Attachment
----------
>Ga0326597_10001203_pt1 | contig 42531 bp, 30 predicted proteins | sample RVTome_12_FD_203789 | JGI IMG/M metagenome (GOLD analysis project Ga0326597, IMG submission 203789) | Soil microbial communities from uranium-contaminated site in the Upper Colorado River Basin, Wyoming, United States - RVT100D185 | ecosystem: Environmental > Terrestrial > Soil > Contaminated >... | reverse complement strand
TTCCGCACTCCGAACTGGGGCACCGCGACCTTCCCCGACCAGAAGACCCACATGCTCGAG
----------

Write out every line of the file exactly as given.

>Ga0326597_10001203_pt1 | contig 42531 bp, 30 predicted proteins | sample RVTome_12_FD_203789 | JGI IMG/M metagenome (GOLD analysis project Ga0326597, IMG submission 203789) | Soil microbial communities from uranium-contaminated site in the Upper Colorado River Basin, Wyoming, United States - RVT100D185 | ecosystem: Environmental > Terrestrial > Soil > Contaminated >... | reverse complement strand
TTCCGCACTCCGAACTGGGGCACCGCGACCTTCCCCGACCAGAAGACCCACATGCTCGAG